Immigration Activists Set to Rally Downtown Tomorrow

Categories: Immigration
Jerry Brown Portrait.jpg
Jerry, we have a complaint!
Buoyed by a federal judge's decision to block the "papers please" components of the Arizona immigration law that goes into effect tomorrow, San Francisco activists and Assemblyman Tom Ammiano are now turning their wrath on California Attorney General Jerry Brown.

At a press conference planned outside the State Building on Thursday morning, they will pressure him to let the city opt out of the federal program to check the immigration status of potential illegal immigrants known as Secure Communities.

Expect Supes David Campos and Eric Mar as well. And expect Brown's office to say what it said before: Sorry. Follow the law like everyone else.

The protest is planned for the same day the Arizona law will go into effect, since activists say Secure Communities (insiders just call it "S-Comm") involves local law enforcement in federal immigration matters just as the Arizona law does.

"S-Comm will have very similar impacts to the Arizona law, leading to racial profiling and intense collaboration between local law enforcement and immigration," says Renee Saucedo of La Raza Centro Legal.

Under S-Comm, which went into effect in San Francisco last month, all fingerprints taken at county jail are run through the state's Department of Justice database, which then checks the prints with the Department of Homeland Security to identify potential illegal immigrants.

In the weeks before the program was to launch for San Francisco, Sheriff Michael Hennessey asked Brown to be able to opt out, arguing that it was a violation of the city's sanctuary ordinance. (The sanctuary city ordinance already allows law enforcement to report those booked on felonies; S-Comm checks the fingerprints of anyone booked for any crime.) Brown -- running for governor against a Republican all too happy to refer to his "Governor Moonbeam" days -- said no.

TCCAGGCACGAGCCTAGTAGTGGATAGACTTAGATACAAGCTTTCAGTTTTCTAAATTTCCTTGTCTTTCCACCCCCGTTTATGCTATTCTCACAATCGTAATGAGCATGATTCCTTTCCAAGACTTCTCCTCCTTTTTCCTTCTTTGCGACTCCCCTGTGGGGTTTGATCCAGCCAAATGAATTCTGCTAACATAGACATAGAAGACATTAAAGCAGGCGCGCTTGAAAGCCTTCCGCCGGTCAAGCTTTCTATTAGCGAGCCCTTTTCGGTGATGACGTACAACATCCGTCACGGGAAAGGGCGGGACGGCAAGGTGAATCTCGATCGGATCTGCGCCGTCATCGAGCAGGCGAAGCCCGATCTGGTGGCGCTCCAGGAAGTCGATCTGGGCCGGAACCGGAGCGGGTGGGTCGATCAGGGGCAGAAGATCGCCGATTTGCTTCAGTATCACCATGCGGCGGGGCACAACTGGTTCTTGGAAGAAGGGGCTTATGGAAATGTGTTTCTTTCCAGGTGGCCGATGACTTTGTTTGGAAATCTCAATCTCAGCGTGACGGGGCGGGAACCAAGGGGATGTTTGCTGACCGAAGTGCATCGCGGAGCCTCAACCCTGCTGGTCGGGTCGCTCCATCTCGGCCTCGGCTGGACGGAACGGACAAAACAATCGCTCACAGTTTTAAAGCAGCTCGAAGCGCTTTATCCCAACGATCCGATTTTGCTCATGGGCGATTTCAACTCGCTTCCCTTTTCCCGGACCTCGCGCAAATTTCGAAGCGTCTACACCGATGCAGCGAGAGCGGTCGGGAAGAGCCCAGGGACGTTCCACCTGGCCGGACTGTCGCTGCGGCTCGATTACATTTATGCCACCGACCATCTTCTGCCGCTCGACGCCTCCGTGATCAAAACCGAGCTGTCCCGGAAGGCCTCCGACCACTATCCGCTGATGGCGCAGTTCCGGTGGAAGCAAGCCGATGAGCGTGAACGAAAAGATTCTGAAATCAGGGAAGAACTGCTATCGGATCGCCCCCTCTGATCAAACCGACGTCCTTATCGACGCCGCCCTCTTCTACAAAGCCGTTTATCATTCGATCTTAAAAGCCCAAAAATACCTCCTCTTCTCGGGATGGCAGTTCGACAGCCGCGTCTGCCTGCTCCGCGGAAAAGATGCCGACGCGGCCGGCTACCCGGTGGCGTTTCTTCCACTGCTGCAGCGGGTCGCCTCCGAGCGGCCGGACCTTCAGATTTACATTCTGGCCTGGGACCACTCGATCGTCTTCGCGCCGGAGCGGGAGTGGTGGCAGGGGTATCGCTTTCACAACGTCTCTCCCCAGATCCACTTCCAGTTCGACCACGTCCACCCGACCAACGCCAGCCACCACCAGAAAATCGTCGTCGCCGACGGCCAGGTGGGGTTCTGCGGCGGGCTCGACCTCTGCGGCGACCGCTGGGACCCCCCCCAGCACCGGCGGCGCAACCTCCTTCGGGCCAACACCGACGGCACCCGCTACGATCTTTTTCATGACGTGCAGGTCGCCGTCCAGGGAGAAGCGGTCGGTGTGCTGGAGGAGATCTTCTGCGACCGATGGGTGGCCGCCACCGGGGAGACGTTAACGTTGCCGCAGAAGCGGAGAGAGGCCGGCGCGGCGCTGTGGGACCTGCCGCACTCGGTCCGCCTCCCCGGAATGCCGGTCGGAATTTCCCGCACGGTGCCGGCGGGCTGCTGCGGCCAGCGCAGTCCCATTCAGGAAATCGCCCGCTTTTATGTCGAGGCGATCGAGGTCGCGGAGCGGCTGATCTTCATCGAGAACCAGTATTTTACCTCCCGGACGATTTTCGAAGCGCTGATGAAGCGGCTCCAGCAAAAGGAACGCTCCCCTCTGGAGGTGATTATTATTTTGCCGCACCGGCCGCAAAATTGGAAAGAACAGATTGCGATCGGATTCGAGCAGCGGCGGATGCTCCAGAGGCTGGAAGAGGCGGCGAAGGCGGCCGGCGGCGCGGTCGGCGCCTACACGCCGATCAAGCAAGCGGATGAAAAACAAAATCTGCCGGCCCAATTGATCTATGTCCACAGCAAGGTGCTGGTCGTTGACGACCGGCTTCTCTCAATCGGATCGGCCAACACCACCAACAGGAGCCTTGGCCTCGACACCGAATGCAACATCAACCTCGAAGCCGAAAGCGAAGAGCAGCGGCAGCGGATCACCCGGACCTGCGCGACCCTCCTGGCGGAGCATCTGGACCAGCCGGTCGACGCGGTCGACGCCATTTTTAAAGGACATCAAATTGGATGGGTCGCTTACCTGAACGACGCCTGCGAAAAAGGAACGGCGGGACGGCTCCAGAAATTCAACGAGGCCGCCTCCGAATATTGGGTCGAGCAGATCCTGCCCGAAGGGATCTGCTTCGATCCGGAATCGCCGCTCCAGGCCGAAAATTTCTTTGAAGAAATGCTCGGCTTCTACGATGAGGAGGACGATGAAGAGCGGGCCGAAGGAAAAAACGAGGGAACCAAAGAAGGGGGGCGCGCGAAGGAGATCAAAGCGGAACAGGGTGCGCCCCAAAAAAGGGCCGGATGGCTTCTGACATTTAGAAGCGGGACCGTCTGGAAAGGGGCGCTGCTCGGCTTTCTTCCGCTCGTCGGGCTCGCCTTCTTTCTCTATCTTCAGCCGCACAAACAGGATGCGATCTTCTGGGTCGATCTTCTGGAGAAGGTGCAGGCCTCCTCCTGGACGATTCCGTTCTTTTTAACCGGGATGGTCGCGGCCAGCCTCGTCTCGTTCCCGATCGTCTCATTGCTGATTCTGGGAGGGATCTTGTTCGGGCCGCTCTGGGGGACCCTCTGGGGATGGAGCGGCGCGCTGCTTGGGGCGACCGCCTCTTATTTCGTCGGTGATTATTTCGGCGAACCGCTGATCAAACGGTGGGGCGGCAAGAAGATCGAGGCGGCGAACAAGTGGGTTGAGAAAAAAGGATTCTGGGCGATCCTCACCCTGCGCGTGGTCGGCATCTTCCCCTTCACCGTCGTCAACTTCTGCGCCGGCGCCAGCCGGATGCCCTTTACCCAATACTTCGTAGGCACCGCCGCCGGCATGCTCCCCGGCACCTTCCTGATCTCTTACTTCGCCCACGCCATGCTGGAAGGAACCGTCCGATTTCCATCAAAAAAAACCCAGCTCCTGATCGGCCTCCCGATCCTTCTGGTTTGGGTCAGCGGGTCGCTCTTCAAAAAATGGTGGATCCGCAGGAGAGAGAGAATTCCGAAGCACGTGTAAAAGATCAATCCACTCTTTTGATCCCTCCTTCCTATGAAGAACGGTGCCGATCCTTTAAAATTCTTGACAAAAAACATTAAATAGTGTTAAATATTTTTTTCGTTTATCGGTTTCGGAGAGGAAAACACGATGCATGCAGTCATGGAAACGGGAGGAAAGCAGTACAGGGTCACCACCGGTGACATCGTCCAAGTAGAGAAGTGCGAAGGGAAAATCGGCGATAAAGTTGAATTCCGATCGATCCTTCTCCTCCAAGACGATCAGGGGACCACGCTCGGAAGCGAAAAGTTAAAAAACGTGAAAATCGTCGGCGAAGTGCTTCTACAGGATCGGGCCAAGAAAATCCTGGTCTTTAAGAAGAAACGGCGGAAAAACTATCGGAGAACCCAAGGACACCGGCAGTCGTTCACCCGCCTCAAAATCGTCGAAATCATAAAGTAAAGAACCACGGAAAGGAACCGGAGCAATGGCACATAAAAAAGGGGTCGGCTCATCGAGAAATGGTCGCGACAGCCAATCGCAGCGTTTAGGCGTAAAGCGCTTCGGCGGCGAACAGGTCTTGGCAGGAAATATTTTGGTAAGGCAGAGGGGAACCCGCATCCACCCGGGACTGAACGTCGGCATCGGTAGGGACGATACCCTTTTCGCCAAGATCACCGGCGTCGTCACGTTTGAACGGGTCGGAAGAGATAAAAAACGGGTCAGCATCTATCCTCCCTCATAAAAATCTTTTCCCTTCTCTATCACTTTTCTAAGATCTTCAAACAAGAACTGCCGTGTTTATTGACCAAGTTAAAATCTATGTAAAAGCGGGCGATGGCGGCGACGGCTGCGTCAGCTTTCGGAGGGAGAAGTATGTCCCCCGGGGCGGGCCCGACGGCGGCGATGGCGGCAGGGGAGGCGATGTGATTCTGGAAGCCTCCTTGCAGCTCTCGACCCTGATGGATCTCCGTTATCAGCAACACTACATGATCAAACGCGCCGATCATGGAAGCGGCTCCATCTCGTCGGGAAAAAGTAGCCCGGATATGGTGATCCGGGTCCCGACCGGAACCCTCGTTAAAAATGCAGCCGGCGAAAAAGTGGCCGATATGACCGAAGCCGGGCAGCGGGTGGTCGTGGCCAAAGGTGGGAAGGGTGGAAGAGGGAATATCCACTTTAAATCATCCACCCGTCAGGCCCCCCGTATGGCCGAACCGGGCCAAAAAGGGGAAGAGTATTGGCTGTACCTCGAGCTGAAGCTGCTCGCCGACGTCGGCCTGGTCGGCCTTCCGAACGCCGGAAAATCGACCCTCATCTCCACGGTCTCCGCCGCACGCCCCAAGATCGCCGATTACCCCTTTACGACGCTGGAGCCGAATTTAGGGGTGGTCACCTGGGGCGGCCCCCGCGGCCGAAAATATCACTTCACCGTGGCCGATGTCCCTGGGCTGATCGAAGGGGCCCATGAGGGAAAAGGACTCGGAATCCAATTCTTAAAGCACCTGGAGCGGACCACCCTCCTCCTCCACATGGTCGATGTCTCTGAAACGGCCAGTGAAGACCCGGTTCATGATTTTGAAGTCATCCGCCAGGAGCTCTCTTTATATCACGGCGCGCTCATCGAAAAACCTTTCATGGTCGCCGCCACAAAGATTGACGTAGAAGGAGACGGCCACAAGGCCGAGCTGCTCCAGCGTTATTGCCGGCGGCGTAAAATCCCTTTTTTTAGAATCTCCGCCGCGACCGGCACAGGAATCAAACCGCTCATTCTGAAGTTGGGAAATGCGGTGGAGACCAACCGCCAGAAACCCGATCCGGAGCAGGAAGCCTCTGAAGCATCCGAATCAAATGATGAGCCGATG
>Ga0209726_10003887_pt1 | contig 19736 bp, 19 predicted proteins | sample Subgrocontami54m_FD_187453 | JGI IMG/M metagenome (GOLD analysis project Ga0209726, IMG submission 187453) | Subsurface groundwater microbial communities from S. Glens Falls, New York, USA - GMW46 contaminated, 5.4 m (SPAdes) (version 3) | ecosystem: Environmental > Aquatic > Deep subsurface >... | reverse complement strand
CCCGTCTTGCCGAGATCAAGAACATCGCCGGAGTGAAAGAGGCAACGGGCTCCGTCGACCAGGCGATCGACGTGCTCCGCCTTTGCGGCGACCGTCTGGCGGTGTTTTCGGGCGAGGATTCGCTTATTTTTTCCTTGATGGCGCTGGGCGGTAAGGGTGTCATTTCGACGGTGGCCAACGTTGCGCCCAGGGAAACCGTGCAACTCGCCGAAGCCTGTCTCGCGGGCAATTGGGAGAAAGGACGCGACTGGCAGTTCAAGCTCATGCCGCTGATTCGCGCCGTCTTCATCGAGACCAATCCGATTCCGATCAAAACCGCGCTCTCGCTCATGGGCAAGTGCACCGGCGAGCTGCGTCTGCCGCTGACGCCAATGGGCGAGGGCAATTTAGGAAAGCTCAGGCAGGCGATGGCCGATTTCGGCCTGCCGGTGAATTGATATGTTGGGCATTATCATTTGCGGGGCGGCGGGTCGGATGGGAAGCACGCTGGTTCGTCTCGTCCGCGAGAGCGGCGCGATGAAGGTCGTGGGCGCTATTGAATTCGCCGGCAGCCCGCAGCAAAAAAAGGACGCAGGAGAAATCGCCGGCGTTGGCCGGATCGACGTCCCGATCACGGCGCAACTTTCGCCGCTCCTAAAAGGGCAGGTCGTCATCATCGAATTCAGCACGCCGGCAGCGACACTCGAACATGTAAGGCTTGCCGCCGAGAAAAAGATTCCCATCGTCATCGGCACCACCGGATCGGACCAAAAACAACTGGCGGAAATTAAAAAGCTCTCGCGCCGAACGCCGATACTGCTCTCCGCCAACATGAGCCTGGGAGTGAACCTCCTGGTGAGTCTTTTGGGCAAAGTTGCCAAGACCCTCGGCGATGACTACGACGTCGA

As was covered in an excellent investigative piece at Salon.com earlier this month, the feds' stance on the ability for cities to opt out of S-Comm has been inconsistent. San Francisco Police Commissioner Angela Chan says the city should be able to opt out.

"There were federal officials that did receive assurances from S-Comm officials that local communities can opt out when they were seeking funding," Chan says. She refers to the assurances made to assure legislators they would not have to provide money for local counties to enact the ordinance -- since the program requires local jurisdictions to jail inmates while waiting for immigration officials to come pick them up.

If cities can't opt out, "it would be an unfunded federal mandate," Chan says. "At the federal and state level you can't force any county to do anything without giving them the money to do it. That's why it's good for S-Comm officials to say they'lll let [local jurisdictions] opt out when looking for funding."

The press conference is set for 11 a.m. Thursday at 455 Golden Gate Avenue. 

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